Master’s Thesis on “OS software evaluation model” focused on Course Management Systems

http://www.karinvandenberg.nl/Thesis.pdf

This thesis by Karin van den Berg was part of her Master’s program at Tilburg University in the Netherlands. It does a nice job of boiling down many of the previous attempts at developing criteria for evaluating open source projects (see her references for the extensive list) and then uses as a case study the field of course management systems to try out the evaluative framework. Somewhat unsurprisingly to me, she hones in on Moodle and Atutor as being the top two contenders when these additional open source considerations are factored into the equation; it is nice though to have some substance to back up ones’ instincts.

This piece was quite close to my heart for a few reasons, and thanks to Stuart Yeates posting on the Educause community blogs for finding it. It’s meaningful to me first off because I’ve been looking at these CMS thingies for far too long now through the Edutools project. It was meaningful to me because she cites Edutools numerous times throughout the thesis, and it is nice to get some academic ‘props.’

And finally it is meaningful because for the last year I have been going around giving a presentation that I think basically says a lot of the same thing, though I frame it slightly differently. The jist of that presentation is that making good open source choices is all about picking projects that are a suitable fit with the capabilities and maturity of your own organization, and trying to educate people on what some of the qualities of OS projects are that they can base those judgements on. The presentation was actually a summary of a funding proposal for an “open source suitability decision making tool,” a proposal that didn’t get funded. And I am really glad it didn’t get funded. Not because such a tool wouldn’t be useful. But instead because, as one of the reviewers astutely pointed out, and as this thesis backs up, the judgement of an open source project’s “maturity” is too multivariate (and evolves too quickly) for it to be serviced well by both such a small one-time grant (we were really not asking for much) but also from such a centralized research model as we had proposed. Still, it is really vindicating for me to see basically the same set of criteria brought out in full in this thesis, as it makes me fill slightly less half-cocked (so, what, two-thirds cock’d?) – SWL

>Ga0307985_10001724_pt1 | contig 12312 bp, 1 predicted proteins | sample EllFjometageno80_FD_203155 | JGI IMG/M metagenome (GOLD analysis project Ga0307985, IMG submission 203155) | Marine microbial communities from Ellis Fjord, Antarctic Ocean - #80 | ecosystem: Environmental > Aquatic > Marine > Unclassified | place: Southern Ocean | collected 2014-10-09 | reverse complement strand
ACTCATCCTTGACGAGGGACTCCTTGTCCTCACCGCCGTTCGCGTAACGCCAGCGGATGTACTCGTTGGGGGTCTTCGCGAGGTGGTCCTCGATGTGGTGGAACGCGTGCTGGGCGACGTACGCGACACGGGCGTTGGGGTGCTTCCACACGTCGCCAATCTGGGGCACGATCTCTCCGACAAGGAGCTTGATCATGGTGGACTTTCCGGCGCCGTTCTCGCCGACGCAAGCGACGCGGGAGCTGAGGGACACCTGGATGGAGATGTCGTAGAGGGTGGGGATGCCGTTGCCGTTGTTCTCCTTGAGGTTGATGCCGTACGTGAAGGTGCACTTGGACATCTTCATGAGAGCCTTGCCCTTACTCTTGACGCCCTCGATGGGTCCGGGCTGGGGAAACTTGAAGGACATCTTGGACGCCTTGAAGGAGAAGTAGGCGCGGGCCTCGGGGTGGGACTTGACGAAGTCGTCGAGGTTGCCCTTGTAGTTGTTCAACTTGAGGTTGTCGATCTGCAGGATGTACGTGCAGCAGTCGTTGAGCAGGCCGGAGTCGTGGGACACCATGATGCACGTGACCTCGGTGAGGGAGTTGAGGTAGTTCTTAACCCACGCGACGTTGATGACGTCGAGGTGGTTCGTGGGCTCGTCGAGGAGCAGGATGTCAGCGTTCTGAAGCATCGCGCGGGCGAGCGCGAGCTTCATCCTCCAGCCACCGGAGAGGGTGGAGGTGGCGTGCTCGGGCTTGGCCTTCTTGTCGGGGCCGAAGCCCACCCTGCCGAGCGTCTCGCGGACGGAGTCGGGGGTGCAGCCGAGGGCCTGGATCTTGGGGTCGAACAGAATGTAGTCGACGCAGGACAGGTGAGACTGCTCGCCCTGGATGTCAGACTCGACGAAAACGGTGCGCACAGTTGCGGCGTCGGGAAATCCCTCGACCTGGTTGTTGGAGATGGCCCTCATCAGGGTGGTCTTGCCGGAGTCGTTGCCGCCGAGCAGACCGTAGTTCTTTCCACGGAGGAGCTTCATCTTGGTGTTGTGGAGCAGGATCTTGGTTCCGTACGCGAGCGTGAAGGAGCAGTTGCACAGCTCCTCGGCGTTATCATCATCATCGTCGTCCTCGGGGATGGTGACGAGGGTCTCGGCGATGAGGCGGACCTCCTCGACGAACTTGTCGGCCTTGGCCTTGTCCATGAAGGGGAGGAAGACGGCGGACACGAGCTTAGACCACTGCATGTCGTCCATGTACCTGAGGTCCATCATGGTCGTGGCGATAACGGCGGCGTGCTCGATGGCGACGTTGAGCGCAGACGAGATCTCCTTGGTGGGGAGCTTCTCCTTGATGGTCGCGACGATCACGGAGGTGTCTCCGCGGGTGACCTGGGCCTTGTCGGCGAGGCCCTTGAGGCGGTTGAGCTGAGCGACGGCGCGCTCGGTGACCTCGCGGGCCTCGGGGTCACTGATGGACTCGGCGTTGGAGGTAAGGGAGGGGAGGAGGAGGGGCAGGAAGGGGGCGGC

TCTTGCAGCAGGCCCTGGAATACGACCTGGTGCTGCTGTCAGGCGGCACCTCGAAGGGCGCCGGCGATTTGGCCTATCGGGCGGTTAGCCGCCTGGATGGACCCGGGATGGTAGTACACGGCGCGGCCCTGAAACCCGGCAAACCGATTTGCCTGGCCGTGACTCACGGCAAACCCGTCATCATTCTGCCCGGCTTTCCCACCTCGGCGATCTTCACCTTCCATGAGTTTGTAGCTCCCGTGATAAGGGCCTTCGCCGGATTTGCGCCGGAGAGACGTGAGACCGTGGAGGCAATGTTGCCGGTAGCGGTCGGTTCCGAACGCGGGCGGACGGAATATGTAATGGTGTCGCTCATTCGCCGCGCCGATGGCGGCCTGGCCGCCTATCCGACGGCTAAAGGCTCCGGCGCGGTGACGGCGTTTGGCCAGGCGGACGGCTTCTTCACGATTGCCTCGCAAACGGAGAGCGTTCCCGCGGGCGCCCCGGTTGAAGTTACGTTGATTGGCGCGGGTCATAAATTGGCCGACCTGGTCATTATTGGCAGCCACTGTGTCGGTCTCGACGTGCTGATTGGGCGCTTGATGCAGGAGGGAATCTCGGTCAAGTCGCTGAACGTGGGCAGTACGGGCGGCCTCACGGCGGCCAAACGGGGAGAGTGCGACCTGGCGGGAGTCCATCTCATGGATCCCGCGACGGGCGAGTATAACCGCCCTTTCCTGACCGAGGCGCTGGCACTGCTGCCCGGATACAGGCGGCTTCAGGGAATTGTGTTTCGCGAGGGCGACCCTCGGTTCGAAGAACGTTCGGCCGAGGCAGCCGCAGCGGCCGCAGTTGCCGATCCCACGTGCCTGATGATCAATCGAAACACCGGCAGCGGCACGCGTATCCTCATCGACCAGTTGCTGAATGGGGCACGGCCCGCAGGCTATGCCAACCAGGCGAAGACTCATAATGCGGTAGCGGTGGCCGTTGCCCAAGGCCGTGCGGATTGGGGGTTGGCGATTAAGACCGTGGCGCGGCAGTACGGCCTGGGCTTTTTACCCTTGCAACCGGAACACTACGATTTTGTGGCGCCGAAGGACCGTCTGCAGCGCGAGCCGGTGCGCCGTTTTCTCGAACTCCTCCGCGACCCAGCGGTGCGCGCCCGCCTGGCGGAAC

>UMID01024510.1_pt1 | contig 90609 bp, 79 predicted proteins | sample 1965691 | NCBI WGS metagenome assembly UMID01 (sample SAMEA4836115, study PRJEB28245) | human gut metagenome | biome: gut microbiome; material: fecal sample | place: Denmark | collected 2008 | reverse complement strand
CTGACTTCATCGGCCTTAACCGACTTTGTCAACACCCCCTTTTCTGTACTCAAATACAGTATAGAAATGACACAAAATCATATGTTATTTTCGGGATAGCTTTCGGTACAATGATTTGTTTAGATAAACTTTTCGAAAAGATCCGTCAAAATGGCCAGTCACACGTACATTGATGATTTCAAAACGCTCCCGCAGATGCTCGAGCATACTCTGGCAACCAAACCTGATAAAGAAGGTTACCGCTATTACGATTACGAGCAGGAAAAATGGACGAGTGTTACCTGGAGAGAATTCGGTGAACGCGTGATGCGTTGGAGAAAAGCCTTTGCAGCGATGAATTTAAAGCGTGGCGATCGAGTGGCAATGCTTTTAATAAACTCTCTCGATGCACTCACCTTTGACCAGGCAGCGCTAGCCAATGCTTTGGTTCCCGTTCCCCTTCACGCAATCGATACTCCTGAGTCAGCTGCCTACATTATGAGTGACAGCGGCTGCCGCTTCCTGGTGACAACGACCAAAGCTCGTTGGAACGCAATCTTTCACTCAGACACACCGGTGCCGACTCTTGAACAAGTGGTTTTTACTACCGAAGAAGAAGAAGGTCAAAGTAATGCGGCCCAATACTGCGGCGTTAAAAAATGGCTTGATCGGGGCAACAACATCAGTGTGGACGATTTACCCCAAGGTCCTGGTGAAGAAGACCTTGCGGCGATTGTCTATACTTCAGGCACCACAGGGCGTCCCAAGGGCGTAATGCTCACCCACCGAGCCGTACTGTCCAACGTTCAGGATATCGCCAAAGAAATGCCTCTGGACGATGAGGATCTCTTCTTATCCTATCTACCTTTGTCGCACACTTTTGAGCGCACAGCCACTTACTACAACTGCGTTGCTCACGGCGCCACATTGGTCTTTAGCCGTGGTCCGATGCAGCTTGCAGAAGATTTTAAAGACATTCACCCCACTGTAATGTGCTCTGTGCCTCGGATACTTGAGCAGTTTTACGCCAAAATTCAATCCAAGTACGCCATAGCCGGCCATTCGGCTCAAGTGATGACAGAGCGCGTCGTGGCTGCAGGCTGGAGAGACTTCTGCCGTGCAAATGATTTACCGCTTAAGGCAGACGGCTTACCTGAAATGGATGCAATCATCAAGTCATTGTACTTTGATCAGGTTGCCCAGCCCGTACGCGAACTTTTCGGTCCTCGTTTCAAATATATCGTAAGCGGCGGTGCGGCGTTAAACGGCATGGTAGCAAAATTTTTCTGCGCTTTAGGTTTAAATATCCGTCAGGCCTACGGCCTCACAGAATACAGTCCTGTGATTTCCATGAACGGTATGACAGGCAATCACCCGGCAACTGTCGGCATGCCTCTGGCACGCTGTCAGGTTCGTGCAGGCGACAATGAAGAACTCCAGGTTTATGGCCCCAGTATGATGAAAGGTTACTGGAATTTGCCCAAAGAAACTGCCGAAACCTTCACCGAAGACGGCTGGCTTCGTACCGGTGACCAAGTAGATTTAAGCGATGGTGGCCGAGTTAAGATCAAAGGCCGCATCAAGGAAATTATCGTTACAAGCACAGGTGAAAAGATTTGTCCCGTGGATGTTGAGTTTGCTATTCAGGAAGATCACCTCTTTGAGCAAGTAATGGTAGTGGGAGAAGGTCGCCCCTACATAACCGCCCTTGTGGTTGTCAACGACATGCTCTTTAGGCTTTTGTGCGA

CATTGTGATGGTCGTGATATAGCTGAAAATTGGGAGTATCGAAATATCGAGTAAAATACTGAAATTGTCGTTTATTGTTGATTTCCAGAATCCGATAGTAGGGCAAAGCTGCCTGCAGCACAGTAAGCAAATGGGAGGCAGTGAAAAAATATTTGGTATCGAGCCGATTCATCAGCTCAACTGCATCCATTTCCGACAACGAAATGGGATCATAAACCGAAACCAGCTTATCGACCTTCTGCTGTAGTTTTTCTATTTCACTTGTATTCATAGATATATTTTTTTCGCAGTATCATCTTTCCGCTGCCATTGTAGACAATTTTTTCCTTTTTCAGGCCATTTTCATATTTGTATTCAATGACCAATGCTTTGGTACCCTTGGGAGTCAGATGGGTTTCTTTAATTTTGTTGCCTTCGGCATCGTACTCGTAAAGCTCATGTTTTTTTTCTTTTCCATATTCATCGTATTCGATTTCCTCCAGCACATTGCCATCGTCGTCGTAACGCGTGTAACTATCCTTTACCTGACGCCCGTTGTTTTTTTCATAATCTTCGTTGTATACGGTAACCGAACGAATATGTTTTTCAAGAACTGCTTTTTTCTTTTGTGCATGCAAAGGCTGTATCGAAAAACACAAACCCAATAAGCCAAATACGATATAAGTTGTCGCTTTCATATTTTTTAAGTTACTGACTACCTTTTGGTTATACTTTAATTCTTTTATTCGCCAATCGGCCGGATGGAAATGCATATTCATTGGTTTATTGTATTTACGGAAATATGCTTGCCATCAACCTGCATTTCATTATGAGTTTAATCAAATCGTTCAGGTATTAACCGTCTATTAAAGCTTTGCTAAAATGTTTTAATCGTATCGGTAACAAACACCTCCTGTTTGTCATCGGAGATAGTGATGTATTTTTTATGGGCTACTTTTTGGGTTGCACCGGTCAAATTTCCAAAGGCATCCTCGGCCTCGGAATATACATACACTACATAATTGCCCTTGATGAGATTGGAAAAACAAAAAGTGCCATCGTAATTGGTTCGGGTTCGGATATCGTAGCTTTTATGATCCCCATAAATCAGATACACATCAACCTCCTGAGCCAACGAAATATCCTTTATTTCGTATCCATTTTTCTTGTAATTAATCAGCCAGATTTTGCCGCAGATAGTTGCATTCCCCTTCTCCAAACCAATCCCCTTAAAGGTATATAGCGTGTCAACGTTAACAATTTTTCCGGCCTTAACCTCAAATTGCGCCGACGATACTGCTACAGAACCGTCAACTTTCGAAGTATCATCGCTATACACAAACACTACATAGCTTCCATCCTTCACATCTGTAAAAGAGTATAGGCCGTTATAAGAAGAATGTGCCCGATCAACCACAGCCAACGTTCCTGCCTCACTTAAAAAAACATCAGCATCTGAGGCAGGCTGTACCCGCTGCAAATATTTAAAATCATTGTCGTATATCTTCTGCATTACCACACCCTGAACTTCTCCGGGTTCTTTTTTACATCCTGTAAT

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Master’s Thesis on “OS software evaluation model” focused on Course Management Systems